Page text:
How much does it cost?

The cost for prescription drug coverage isn’t as clear cut as with Parts A and B, since your cost will largely depend on which prescription drugs you take. Other variables include the plan you choose, if you use a pharmacy in your plan’s network, and if your prescriptions are part of the formulary of your chosen plan.
Since coverage for Part D is distributed through independent companies, you have a lot of options to choose from. We can assist you in getting started.

What about Part C?

Original Medicare is enough coverage for some people, but if you feel like you need extra benefits, that’s where Part C comes in. Part C plans are sometimes called Medicare Advantage plans. Medicare Advantage Plans are administered by private insurance providers, but are regulated by the government. They include most Part A and B benefits as well as prescription drug coverage, vision, hearing and dental services. Opting into a Part C plan means that you’ll receive benefits from Medicare Advantage instead of Original Medicare. Costs vary by plan.
For more information on Medicare, Transamerica Center for Health Studies® has a guide that can help you compare the features of the different parts.
About Transamerica Center for Health Studies®.
The Transamerica Center for Health Studies® (TCHS) is a division of the Transamerica Institute®, a nonprofit, private foundation. TI is funded by contributions from Transamerica Life Insurance Company and its affiliates and may receive funds from unaffiliated third parties. TCHS is dedicated to identifying, researching and analyzing the most relevant health care issues facing consumers and employers nationwide. For more information about TCHS, please visit

Medicare 101: What is Part C?

Medicare 101: What is Medicare Part C?

*Repost* Brought to you by: TransAmerica:

If you’re choosing your Medicare insurance plan, or helping your parents choose theirs, the details can get a little confusing. We already helped lay out Part A and Part B for you, so now it’s time to explain Part C.
Medicare has four parts: A,B,C, and D. Each has a different benefit to offer you, but Part C is a little different than the others. Parts A and B together provide what’s called Original Medicare under the public healthcare system. Part C is different in that it is offered through private companies approved by Medicare.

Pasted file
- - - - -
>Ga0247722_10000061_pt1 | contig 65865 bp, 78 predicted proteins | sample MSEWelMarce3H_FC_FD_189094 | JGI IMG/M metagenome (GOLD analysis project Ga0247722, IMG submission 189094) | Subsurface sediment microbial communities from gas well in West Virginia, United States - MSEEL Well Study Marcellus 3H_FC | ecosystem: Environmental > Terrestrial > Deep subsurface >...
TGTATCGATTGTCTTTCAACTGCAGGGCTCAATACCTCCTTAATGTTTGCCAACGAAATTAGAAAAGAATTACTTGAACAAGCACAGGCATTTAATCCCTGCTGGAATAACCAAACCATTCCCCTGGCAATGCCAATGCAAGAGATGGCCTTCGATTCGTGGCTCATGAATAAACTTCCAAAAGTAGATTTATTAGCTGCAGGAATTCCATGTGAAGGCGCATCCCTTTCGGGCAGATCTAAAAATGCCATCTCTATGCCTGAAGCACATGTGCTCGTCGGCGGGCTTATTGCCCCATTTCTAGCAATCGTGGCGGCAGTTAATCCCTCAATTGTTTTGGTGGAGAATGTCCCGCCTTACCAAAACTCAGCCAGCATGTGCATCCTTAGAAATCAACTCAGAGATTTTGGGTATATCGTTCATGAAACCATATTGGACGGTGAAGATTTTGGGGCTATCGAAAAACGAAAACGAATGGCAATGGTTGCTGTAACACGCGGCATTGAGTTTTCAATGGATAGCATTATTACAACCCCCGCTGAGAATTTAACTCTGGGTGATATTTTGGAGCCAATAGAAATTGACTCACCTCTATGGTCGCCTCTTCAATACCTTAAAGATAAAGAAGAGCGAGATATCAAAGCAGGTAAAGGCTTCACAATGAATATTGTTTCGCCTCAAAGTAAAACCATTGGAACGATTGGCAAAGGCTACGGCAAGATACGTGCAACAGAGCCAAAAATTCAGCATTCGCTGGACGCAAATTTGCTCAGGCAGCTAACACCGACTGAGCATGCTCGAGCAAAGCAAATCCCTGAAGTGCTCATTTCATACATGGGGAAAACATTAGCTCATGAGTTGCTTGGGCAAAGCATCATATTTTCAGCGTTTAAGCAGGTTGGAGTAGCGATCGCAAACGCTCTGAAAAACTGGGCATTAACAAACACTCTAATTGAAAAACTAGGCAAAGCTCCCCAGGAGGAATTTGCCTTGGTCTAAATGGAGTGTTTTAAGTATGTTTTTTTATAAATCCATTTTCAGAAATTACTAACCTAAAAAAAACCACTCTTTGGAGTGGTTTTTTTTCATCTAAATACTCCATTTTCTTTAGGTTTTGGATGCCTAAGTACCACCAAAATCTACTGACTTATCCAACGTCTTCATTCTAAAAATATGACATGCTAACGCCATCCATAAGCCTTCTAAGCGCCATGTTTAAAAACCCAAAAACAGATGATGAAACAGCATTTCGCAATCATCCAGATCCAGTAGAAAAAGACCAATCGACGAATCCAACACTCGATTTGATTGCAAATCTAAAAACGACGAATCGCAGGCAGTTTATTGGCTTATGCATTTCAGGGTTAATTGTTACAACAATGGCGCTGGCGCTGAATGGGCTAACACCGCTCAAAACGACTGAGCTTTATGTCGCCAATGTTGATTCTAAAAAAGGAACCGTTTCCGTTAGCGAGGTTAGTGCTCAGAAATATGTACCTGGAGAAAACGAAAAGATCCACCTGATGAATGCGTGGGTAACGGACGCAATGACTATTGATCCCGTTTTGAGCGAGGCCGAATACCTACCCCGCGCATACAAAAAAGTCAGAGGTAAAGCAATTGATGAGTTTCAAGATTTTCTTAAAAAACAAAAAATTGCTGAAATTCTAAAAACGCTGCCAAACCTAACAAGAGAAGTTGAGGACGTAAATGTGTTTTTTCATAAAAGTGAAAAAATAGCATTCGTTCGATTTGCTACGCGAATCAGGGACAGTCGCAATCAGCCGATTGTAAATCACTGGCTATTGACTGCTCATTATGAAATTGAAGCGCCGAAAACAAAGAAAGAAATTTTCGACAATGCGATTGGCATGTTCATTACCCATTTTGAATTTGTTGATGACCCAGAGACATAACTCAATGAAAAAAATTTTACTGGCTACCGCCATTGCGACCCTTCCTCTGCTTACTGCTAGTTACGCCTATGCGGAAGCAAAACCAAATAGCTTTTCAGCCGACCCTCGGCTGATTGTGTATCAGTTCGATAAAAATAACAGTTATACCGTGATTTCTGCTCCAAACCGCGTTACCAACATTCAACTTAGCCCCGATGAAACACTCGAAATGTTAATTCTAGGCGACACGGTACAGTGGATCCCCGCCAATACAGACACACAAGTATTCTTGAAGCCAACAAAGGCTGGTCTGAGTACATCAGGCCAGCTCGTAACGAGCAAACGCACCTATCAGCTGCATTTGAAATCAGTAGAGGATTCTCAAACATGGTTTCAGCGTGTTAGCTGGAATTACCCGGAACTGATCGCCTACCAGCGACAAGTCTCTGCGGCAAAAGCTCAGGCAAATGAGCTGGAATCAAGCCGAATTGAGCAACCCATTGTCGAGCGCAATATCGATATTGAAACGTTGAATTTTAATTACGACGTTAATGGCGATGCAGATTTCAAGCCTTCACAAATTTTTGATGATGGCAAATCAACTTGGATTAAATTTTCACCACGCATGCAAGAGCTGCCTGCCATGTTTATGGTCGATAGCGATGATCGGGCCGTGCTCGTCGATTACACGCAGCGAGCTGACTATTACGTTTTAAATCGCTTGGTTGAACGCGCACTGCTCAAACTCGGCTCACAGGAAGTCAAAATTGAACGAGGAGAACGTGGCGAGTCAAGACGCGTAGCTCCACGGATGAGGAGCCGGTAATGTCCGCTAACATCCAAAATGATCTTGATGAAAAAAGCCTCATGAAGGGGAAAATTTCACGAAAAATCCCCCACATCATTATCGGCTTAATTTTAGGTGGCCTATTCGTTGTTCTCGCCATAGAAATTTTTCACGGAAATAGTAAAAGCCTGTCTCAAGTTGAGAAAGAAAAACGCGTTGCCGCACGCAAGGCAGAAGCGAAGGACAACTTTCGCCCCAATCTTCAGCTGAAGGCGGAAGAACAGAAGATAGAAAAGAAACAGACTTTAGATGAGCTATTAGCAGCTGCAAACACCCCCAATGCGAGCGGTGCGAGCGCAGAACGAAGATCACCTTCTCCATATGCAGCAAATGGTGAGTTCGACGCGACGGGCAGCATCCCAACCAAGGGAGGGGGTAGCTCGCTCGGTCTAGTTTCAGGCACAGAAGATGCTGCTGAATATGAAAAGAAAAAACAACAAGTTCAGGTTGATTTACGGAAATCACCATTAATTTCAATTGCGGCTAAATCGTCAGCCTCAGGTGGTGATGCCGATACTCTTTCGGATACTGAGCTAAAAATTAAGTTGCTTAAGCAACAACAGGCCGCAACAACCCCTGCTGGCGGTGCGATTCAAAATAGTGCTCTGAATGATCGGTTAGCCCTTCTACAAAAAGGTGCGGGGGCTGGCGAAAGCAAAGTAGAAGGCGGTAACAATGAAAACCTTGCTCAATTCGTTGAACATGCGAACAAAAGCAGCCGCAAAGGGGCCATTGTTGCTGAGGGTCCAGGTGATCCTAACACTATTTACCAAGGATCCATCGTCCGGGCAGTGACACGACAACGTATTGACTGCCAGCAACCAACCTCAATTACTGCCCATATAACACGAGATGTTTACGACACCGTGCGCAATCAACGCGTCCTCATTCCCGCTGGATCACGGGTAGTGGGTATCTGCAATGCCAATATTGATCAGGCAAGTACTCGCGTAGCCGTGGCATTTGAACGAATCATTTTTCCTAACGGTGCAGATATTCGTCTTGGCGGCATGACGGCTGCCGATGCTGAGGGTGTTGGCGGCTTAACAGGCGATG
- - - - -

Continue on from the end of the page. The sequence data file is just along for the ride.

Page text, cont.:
What does Medicare Part C cover?

Medicare Part C, also called Medicare Advantage plans, are private plans, like Health Maintenance Organization (HMO), Preferred Provider Organization (PPO), Private Fee-for-Service (PFFS), and others. These plans must offer the same benefits as Original Medicare. However, the costs associated with your healthcare services will vary depending which plan you choose.
Some people choose these plans over Original Medicare because they can offer additional benefits and cover more services, though that isn’t guaranteed for every plan.

Who qualifies?

Qualifying for Medicare Part C is fairly simple. People who qualify for Medicare Part C are already enrolled in both Medicare Part A and B. A person must also choose a Medicare Advantage plan that’s in the service area he or she lives in.

When should I enroll?

Like with Medicare Parts A and B, you’ll need to enroll when you first become eligible, and can change plans during the Open Enrollment Period (October 15-December 7). To unenroll, you’ll need to do so between January 1-February 14.
Your Initial Enrollment Period is seven months long, and starts three months before your 65th birthday, includes you birthday month, and the following three months after that. After this time, you’ll have to wait for Open Enrollment to sign up.

How much does it cost?

The cost will vary according to which plan you choose for yourself, but since Part C is still a part of Medicare, you’ll have to keep paying your Part B premium. The out-of-pocket costs will also differ, according to your chosen plan.
If you’re looking to add coverage to what Original Medicare offers you, then Part C may be a good option. However, if you still have some questions, you can find the answers on
You can also get more information about Medicare from Transamerica Center for Health Studies®’ helpfulguide.
About Transamerica Center for Health Studies®.
The Transamerica Center for Health Studies® (TCHS) is a division of the Transamerica Institute®, a nonprofit, private foundation. TI is funded by contributions from Transamerica Life Insurance Company and its affiliates and may receive funds from unaffiliated third parties. TCHS is dedicated to identifying, researching and analyzing the most relevant health care issues facing consumers and employers nationwide. For more information about TCHS, please visit